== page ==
Tufts in the News

Publication date: Monday, January 22, 2018
National Public Radio
"For basic healthy living, it's not about your genes, it's about your behavior," says Friedman's Dariush Mozaffarianon on NPR's Morning Edition program.
Publication date: Friday, January 19, 2018
National Public Radio
This is a review of World Peace Foundation Director Alex de Waal's book, "Mass Starvation: The History and Future of Famine."
Publication date: Friday, January 19, 2018
Boston Globe
Political scientist Jeffrey Berry comments on Sen. Elizabeth Warren's 2018 reelection bid and questions surrounding her heritage.
Publication date: Friday, January 19, 2018
BBC News
Computer scientist Kathleen Fisher is quoted on the vulnerabilities of high-tech cars.
Publication date: Friday, January 19, 2018
The Conversation
Political scientist Jeffrey Berry writes about the impact that the Clinton Foundation and its controversies have had on the legacy of President Bill Clinton.
Publication date: Thursday, January 18, 2018
New York Times
CIRCLE Director Kei Kawashima-Ginsberg's work explored how young men and women differed in their voting choices in the 2016 presidential election.
Publication date: Thursday, January 18, 2018
Fox News Radio
James Stavridis, dean of The Fletcher School, appears on this radio program to discuss President Donald Trump's threats toward North Korea and current policy strategy in Iran.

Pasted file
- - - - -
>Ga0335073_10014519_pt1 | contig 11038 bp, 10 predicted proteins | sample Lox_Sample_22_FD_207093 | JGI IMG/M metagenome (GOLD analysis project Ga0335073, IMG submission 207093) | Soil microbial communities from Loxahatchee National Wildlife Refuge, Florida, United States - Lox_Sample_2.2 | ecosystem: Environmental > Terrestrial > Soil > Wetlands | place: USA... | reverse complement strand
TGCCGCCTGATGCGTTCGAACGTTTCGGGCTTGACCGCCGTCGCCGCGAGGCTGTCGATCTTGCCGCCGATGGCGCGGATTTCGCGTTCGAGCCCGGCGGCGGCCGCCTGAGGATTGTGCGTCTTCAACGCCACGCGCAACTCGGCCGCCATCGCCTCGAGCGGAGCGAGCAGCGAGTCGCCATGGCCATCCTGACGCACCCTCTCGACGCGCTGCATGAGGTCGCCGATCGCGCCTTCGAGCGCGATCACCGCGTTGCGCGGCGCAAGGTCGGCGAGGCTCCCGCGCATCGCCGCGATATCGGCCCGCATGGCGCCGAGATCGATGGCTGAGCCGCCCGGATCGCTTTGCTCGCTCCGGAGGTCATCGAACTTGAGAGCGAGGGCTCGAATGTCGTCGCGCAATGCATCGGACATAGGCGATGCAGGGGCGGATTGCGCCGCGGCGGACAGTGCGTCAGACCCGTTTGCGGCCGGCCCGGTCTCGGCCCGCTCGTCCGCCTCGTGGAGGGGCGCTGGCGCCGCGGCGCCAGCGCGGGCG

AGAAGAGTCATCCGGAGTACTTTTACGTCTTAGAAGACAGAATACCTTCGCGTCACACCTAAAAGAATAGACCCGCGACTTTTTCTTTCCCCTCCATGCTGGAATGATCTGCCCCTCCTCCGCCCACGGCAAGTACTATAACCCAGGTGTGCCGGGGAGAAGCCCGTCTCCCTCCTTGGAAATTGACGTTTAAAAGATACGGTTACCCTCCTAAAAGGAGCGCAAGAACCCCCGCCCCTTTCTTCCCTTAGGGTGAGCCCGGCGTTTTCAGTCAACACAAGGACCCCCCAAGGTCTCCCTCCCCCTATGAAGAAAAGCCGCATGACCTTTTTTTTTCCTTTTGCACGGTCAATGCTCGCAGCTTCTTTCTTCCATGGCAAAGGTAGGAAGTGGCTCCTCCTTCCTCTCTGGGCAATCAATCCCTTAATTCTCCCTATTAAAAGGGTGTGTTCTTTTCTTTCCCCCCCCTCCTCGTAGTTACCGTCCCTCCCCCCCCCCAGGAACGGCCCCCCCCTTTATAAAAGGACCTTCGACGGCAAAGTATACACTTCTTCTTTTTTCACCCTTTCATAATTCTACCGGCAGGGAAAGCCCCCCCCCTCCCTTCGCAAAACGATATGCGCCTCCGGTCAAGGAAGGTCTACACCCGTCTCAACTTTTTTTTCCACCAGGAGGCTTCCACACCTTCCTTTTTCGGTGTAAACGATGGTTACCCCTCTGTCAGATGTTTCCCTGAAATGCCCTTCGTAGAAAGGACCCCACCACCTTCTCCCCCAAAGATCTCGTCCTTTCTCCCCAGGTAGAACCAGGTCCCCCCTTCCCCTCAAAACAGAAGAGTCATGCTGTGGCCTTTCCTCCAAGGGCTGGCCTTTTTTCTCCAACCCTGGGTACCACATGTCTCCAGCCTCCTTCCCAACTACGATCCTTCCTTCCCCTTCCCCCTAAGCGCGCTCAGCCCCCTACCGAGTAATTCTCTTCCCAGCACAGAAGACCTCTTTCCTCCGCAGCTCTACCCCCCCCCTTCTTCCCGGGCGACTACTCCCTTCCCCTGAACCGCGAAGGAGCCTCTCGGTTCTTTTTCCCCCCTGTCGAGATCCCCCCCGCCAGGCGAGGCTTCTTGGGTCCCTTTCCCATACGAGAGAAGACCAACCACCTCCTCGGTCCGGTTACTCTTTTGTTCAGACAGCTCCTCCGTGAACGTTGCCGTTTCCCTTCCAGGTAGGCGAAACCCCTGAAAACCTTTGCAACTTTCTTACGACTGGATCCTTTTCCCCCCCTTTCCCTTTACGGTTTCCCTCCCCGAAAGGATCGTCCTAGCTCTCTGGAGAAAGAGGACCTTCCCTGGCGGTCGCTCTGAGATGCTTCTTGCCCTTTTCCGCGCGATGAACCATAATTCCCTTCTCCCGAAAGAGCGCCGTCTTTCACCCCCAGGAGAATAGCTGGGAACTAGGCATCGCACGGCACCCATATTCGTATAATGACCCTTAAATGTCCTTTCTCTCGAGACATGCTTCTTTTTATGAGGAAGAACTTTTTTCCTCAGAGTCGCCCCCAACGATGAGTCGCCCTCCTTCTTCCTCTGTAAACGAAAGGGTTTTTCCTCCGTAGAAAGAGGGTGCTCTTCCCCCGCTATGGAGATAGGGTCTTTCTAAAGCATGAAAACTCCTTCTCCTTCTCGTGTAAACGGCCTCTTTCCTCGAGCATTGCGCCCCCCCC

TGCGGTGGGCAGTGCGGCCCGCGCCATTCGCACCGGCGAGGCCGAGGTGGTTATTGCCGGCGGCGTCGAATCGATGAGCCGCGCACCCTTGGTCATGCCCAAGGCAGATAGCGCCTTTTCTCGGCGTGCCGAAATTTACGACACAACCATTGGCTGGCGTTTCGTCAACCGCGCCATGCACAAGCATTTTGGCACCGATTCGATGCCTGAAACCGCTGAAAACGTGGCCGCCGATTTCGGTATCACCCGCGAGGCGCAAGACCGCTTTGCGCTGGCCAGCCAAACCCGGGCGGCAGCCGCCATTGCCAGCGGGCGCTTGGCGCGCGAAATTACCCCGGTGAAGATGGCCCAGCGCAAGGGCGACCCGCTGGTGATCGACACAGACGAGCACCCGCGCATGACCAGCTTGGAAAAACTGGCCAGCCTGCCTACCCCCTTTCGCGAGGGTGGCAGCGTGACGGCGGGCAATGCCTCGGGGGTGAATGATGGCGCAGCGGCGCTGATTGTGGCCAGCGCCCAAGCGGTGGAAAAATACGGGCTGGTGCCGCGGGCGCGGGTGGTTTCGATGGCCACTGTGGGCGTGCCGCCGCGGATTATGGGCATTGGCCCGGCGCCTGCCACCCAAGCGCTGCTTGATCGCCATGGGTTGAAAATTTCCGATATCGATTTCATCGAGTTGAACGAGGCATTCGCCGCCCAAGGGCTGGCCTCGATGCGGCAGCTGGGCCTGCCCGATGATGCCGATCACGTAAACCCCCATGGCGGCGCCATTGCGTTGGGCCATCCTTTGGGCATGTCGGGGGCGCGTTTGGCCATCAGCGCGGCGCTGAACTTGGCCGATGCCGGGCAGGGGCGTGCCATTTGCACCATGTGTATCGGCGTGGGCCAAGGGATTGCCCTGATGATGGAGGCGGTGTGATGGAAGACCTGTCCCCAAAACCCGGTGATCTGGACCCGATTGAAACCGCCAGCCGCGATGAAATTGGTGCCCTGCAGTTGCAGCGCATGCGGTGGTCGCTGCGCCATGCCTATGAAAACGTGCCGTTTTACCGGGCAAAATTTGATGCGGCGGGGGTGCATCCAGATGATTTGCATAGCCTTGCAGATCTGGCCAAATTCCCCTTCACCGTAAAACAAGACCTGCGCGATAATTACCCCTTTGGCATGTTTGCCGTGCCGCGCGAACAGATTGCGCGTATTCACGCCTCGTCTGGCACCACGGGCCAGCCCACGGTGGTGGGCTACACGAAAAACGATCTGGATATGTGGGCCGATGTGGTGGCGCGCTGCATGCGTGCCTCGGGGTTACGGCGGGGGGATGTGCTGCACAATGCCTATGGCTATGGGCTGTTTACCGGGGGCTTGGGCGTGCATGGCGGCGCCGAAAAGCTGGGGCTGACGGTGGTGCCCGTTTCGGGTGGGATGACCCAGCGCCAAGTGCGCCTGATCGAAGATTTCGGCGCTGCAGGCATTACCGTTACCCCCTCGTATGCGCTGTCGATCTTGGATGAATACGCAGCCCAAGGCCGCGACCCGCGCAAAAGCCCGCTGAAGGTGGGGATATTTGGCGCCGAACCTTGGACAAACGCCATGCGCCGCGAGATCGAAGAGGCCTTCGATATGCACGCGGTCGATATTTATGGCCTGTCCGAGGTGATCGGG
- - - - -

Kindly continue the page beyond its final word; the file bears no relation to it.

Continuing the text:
Publication date: Thursday, January 18, 2018
Time
This article includes data from a CIRCLE analysis of exit polls from recent elections in Virginia.
Publication date: Wednesday, January 17, 2018
NBC News
"What we have done is discourage our allies, who have always looked up to the U.S. Navy in the post-World War II era as the competent professionals in the Pacific," says James Stavridis, dean of the Fletcher School of a recent naval incident in the Pacific Ocean.
Publication date: Wednesday, January 17, 2018
WBUR-FM
An interview with TUSM’s Dominique Michaud on her epidemiological study which found that individuals with gum disease had a higher risk of developing cancer compared to those with no or mild gum disease; the association was strongest for lung and colorectal cancer.

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